From Our Corner Blog Posts

  • Secretary Wyman with representatives of state agencies honored at Well Fed Well Read recognition ceremony. (Photo courtesy Philip Kerrigan) Several state agencies, including our very own Office of Secretary of State, have been honored for their generosity in donating food and children’s books. Secretary of State Kim Wyman recognized these agencies’ contributions to the Well Fed Well Read donation drive this spring during a ceremony in her office Friday. The following agencies were honored for bringing in the most food:...

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  • Paradise Ice Caves in 1920s. (Photo courtesy Washington State Digital Archives) For decades until their disappearance in the early 1990s, the Paradise Ice Caves were perhaps the most popular attraction for visitors to Mount Rainier National Park. The view inside the caves was amazing, as the icy walls and ceiling had a bluish glow to them. A cool breeze often blew through the ice caves, as if you needed reminding that you were on the highest mountain in the Northwest....

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  • Anyone who looks at a current map of Puget Sound will spot large cities like Seattle and Tacoma and familiar geographic features like Point Defiance and Elliott Bay. But when you look at old maps of the sound, you realize that some names were different. This 1889 map of Puget Sound and the Olympic Peninsula proves it. What is Elliott Bay today was known as Duwamish Bay in 1889. Alki Point had a different name back then, too — Battery...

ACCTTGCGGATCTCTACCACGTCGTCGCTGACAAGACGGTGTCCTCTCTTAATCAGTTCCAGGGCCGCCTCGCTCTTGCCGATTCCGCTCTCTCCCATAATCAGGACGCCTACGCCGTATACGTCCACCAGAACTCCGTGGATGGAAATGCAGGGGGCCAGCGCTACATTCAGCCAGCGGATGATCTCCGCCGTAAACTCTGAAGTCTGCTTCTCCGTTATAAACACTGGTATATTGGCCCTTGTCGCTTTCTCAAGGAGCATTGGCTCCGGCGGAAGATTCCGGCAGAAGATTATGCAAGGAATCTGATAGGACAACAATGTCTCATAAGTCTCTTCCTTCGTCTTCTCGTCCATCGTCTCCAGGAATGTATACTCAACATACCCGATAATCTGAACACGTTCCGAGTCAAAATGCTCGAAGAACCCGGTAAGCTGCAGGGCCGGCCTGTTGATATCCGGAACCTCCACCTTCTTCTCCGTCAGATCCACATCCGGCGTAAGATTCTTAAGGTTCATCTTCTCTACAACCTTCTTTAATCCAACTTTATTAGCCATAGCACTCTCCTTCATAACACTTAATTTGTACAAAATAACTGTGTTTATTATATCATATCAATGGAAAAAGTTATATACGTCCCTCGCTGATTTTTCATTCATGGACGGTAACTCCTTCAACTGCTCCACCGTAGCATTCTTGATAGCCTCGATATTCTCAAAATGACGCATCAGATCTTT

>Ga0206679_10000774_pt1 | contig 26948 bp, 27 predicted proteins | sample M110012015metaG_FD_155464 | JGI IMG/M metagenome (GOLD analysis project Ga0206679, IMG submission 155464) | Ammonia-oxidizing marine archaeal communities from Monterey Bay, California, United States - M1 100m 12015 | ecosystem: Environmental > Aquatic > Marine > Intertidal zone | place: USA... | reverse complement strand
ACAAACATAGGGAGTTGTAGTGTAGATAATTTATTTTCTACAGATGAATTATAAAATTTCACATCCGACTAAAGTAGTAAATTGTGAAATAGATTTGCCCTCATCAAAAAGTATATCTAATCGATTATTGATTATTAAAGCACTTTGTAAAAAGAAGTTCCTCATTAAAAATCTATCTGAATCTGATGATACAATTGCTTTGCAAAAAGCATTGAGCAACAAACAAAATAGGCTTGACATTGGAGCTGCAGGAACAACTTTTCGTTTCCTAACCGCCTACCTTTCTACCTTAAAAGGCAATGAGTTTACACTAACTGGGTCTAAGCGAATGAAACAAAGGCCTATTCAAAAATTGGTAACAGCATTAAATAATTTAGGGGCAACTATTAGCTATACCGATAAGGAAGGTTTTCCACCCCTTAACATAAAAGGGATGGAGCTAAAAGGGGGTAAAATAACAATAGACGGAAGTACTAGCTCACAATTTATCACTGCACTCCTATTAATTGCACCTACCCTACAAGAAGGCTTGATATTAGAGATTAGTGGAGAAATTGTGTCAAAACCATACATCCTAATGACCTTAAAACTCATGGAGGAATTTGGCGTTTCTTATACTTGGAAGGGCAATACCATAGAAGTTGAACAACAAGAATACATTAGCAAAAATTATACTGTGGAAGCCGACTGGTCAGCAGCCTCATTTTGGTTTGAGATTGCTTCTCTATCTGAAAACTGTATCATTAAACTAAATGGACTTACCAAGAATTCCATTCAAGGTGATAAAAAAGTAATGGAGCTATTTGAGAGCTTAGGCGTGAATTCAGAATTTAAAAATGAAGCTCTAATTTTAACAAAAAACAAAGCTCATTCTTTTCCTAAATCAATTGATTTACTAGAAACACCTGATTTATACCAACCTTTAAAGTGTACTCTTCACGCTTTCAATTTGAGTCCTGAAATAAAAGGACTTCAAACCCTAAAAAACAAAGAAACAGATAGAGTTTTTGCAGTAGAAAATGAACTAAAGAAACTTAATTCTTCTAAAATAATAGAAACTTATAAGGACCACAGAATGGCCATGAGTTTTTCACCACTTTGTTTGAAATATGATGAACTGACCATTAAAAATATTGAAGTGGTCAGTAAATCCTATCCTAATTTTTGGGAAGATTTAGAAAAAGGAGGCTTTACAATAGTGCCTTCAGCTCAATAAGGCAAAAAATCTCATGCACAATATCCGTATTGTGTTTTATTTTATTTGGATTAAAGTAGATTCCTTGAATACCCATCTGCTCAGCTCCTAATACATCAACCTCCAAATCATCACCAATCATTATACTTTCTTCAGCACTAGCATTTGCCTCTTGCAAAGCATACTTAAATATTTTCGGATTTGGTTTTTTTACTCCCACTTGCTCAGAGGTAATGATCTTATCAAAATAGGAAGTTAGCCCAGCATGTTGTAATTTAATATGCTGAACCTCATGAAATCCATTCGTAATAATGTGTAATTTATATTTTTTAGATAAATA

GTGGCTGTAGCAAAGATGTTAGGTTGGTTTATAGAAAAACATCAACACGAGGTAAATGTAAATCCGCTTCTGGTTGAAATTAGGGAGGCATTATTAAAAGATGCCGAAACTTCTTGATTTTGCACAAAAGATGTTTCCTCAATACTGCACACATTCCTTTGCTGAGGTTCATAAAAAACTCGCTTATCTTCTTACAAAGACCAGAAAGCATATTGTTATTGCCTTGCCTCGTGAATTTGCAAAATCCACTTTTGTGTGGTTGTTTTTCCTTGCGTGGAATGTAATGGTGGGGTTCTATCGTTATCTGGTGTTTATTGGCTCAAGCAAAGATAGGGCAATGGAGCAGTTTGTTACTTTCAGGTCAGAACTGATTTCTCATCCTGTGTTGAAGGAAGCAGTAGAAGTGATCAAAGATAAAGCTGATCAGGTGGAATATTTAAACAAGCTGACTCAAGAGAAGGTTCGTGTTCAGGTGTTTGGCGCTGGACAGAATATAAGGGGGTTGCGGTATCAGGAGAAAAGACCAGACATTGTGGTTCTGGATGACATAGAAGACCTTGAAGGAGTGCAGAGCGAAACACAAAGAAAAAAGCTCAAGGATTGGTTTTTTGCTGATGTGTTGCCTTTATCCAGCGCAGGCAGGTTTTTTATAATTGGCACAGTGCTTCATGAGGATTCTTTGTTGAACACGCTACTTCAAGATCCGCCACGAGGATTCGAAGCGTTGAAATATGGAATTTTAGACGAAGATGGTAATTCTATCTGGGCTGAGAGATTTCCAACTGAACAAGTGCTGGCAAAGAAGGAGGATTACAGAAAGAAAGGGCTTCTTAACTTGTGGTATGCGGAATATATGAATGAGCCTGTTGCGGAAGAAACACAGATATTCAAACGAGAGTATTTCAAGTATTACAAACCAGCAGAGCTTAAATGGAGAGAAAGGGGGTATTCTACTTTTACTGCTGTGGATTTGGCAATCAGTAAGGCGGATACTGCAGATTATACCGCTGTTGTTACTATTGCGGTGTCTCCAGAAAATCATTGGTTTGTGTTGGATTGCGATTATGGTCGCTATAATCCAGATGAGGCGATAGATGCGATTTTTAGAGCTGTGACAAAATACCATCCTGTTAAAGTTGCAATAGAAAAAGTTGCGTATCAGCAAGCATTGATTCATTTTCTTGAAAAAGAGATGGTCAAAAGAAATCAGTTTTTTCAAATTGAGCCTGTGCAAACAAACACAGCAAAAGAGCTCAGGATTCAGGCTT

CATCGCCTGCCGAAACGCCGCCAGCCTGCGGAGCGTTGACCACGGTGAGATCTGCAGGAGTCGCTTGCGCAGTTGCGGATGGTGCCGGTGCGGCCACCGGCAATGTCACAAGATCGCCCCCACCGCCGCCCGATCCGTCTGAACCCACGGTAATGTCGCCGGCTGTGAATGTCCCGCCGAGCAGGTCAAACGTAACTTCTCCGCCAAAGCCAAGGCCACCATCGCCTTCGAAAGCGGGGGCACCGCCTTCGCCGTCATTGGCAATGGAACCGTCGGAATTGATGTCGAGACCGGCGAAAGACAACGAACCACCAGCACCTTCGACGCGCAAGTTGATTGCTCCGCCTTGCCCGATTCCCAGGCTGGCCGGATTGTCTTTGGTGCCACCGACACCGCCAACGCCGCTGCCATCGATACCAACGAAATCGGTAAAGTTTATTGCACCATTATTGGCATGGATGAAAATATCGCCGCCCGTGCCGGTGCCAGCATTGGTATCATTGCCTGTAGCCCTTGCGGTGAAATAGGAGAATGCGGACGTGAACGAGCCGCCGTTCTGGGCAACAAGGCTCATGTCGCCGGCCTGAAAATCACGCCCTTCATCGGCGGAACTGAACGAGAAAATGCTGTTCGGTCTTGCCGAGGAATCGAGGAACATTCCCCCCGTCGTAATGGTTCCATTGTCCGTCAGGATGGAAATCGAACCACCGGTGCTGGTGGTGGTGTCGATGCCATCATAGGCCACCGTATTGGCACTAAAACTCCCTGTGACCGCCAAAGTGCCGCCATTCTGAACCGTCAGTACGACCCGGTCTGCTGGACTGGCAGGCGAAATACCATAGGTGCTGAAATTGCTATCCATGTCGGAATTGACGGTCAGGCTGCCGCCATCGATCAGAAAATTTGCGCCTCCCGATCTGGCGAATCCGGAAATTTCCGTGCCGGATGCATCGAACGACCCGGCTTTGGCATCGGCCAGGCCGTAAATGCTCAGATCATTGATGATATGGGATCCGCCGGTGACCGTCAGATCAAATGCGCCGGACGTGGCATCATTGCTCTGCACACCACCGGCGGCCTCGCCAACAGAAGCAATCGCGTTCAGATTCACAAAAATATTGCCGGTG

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  • People play miniature golf with Mount Shuksan in the background. (Photo courtesy of Washington State Digital Archives) Admit it, there are worse places to play miniature golf than here. This photo, probably taken sometime in the late 1920s or early ‘30s, shows people playing “putt-putt” golf at the ill-fated Mount Baker Lodge with Mount Shuksan in the background. The lodge, which opened in July 1927 and resembled the famous Paradise Inn on Mount Rainier, had a short existence. It was...

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  • A 1917 photo of  the Kiona Peak lookout in Lewis County. (Photos courtesy of State Digital Archives) They are enduring and rustic symbols of Washington’s forests, standing sentry atop high peaks and ridges. They’re Washington’s fire lookout towers and cabins. These historic structures have long served as the first defense against forest fires. Manned by volunteers, some are still in use, while others are derelict and abandoned yet open to visitors. The high, unobstructed views from these fire lookouts are...

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